Motherhood and career progression in STEM
Differences in career progression after women and men have children are often anecdotally explained by differences in ‘biology’ or personal choice–and these motherhood myths conceal the real underlying causes driving women away from their career path.
The gender gap in science, technology, engineering and mathematics (STEM) fields widens as women climb the career ladder–and is magnified for ethnic-minority women. The bottleneck in the leaky STEM pipeline occurs after women complete their education and enter STEM employment, eventually resulting in an acute underrepresentation of women in leadership positions. There is wide evidence that gender discrimination and implicit bias are important barriers hindering career progression of women in STEM, but could motherhood be playing a critical role?
Soon after having children, many women move to part-time employment, change career sectors, stay “stuck” in a low-responsibility role, or exit the workforce altogether . In contrast, men’s careers are typically unaffected or may even receive a boost. Besides facing many challenges for being women, mothers encounter another widespread form of gender discrimination–the maternal wall [2, 3]. Mothers earn lower salaries than fathers and childless women, are less likely to be hired or promoted, and are perceived as less competent or committed to their work. As the Covid-19 pandemic has revealed, societal expectations based on gender stereotypes put pressure on women to be the primary carer and to prioritise family over career, while men assume the role of “breadwinners”. Globally, women spend over twice more time as men on childcare and domestic chores, with negative effects on their work productivity and mental health.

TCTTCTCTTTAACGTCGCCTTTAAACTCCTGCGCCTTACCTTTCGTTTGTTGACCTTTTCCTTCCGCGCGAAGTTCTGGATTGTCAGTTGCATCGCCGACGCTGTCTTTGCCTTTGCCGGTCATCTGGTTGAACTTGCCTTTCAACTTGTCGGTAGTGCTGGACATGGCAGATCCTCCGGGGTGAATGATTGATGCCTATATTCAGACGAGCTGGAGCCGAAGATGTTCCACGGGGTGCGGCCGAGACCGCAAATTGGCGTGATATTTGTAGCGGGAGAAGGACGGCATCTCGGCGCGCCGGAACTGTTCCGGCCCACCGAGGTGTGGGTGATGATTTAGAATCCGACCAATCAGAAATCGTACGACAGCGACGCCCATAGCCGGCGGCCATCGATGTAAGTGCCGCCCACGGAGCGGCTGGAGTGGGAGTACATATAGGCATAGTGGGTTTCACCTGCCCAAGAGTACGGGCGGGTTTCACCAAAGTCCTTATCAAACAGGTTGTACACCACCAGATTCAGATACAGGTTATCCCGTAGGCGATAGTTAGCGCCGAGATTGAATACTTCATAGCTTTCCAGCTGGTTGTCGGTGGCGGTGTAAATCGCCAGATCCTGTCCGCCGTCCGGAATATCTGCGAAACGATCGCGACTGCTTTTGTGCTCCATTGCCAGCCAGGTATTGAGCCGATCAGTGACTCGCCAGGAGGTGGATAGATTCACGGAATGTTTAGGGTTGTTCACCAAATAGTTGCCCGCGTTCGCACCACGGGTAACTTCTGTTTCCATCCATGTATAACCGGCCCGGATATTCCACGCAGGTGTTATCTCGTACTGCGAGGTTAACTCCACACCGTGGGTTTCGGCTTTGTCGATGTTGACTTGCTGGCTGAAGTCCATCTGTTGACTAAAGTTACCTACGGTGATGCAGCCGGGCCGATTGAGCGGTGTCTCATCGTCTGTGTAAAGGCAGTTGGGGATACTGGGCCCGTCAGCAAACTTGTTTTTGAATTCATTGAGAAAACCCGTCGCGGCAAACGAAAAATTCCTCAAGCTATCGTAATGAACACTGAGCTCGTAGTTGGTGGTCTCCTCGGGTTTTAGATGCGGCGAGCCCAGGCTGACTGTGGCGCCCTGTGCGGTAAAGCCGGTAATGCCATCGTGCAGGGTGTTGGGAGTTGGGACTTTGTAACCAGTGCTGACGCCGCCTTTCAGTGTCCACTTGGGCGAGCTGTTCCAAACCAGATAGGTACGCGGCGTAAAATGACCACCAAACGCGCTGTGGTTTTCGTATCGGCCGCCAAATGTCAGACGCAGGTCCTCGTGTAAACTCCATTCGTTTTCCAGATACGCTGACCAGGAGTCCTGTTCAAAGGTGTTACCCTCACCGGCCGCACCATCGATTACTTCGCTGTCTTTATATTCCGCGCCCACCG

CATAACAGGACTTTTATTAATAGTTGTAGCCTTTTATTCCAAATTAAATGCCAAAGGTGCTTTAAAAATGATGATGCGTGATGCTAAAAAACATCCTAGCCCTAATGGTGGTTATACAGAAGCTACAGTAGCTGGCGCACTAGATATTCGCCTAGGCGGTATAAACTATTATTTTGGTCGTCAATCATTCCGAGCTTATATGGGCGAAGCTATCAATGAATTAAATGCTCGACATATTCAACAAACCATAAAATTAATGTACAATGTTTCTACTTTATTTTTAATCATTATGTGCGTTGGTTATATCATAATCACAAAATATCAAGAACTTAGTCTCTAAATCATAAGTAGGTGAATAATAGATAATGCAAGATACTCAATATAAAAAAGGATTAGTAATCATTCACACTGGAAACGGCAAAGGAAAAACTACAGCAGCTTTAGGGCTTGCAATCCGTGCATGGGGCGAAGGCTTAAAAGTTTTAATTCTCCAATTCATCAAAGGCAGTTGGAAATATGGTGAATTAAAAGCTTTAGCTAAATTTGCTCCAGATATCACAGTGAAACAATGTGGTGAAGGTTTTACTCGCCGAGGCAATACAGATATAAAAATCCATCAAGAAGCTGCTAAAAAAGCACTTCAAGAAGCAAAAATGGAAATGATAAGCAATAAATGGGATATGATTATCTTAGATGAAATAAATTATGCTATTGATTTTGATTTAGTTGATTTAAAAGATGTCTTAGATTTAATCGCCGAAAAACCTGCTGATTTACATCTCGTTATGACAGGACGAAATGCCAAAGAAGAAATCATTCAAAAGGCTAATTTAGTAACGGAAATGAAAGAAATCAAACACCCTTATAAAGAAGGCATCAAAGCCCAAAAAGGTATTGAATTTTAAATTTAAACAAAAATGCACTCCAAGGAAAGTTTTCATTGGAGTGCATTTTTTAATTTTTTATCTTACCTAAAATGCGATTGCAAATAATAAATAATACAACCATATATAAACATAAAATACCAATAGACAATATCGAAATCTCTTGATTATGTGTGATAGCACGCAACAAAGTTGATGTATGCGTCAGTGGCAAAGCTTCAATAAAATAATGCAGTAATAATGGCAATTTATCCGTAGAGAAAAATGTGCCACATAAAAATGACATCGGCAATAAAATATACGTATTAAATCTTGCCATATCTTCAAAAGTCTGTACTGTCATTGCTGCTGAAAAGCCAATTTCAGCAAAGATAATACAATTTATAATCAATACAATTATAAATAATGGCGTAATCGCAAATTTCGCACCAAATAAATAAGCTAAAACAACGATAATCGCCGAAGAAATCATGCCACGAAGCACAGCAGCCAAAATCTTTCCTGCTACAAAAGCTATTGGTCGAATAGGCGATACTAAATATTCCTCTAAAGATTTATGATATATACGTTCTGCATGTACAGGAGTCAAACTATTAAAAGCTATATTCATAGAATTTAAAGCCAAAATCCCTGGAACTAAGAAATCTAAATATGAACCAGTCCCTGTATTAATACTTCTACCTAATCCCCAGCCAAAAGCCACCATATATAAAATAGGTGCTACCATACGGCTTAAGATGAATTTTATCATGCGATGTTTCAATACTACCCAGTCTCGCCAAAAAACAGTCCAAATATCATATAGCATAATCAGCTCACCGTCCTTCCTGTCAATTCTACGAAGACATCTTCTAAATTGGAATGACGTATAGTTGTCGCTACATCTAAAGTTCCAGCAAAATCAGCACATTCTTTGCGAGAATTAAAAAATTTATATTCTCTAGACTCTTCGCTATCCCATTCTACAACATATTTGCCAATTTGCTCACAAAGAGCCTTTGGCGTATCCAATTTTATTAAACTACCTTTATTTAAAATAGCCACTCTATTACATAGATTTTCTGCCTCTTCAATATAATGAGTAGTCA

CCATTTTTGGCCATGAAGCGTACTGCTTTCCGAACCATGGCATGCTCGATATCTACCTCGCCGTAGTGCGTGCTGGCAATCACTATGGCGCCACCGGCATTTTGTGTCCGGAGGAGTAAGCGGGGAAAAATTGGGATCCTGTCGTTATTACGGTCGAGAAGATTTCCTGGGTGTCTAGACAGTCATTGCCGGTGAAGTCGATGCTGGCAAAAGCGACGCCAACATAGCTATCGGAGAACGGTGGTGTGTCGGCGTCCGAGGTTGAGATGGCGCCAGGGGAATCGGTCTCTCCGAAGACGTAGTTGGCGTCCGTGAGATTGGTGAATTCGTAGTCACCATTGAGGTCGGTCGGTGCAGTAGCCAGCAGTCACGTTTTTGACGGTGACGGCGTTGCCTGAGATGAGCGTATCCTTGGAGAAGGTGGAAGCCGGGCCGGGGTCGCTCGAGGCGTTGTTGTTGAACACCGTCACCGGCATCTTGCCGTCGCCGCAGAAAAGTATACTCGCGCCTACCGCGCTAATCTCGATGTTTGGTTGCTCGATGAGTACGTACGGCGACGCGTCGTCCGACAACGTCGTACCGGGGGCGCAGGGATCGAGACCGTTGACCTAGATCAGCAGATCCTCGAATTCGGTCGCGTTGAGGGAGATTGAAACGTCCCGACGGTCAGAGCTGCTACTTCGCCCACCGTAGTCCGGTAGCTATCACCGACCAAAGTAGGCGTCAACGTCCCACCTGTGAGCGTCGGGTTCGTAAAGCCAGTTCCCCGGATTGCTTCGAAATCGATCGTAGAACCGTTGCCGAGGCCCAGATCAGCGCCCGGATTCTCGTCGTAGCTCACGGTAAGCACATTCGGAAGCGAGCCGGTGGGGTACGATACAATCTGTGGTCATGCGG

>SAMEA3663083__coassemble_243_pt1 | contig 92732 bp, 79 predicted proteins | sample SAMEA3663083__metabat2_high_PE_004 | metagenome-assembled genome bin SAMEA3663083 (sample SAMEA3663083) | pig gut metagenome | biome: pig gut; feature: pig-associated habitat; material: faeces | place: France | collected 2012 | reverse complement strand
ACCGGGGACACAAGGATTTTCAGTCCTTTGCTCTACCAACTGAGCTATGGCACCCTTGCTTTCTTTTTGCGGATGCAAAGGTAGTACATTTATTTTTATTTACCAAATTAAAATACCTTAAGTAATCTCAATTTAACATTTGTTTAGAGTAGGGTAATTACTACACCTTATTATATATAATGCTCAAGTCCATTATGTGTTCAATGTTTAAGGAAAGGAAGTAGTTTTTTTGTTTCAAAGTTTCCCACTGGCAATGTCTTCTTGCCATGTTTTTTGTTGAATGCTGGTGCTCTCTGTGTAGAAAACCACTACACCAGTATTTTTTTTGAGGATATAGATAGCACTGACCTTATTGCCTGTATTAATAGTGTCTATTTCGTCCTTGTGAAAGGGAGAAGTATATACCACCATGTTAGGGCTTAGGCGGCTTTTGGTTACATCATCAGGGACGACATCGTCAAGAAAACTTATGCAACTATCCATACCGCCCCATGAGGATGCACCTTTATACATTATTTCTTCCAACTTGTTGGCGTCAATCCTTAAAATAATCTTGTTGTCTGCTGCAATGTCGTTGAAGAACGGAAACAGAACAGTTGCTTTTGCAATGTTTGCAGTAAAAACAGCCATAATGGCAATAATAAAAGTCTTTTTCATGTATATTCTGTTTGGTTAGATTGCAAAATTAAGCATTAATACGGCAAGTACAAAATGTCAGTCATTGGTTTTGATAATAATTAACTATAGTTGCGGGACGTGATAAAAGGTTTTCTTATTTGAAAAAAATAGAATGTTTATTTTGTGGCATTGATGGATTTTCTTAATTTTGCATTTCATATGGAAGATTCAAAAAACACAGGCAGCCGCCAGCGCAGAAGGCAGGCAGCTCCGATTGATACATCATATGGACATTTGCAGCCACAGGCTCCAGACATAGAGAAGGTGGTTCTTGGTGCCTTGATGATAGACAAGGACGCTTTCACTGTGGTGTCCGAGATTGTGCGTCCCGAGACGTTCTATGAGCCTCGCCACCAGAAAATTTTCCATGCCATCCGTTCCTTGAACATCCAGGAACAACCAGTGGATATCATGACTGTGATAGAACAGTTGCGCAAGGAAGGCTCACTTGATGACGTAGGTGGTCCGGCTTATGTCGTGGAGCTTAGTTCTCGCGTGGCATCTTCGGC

In STEM, a recent study  showed that 42% of mothers and 15% of fathers in the US leave full-time STEM employment within three years of having children. And while most of these fathers change career sector and continue employed full-time, mothers move to part-time work or become stay-home parents. The situation is even bleaker for academics. Women who have children soon after their PhD are less likely to get tenure than men, and female PhD holders may suffer a pay penalty after having a child, while fathers see no decline in their earnings. On average, female academics have fewer children than their male counterparts. For instance, in the US only about half of women in tenure-track positions have children, compared to over 70% of men .
Mothers in STEM have remained silent because they feel isolated and fear the consequences of speaking out, but the pandemic has exposed the invisible forces putting pressure on them to step back from their career track: motherhood bias and discrimination, internalised gender roles, unequal sharing of childcare and housework, lack of affordable childcare, and an inflexible work culture designed for the “ideal worker”. Now is the time to raise awareness of these barriers and to create actionable solutions to dismantle them.
Take the survey and spread the word! www.mothersinscience.com/survey
Mothers in Science (www.mothersinscience.com) is a non-profit organisation created in 2019 to advocate for equity and inclusion of mothers and caregivers in STEM. We are currently conducting a global survey to study the systemic inequalities and careers obstacles affecting mothers in STEMM (STEM+ medicine). As the Covid-19 pandemic has magnified these deeply rooted problems, the data collected in this survey is needed now more than ever to raise awareness and to create long-lasting solutions and effective policies for increasing the retention of women in STEMM careers.
Contact: Isabel Torres, co-founder
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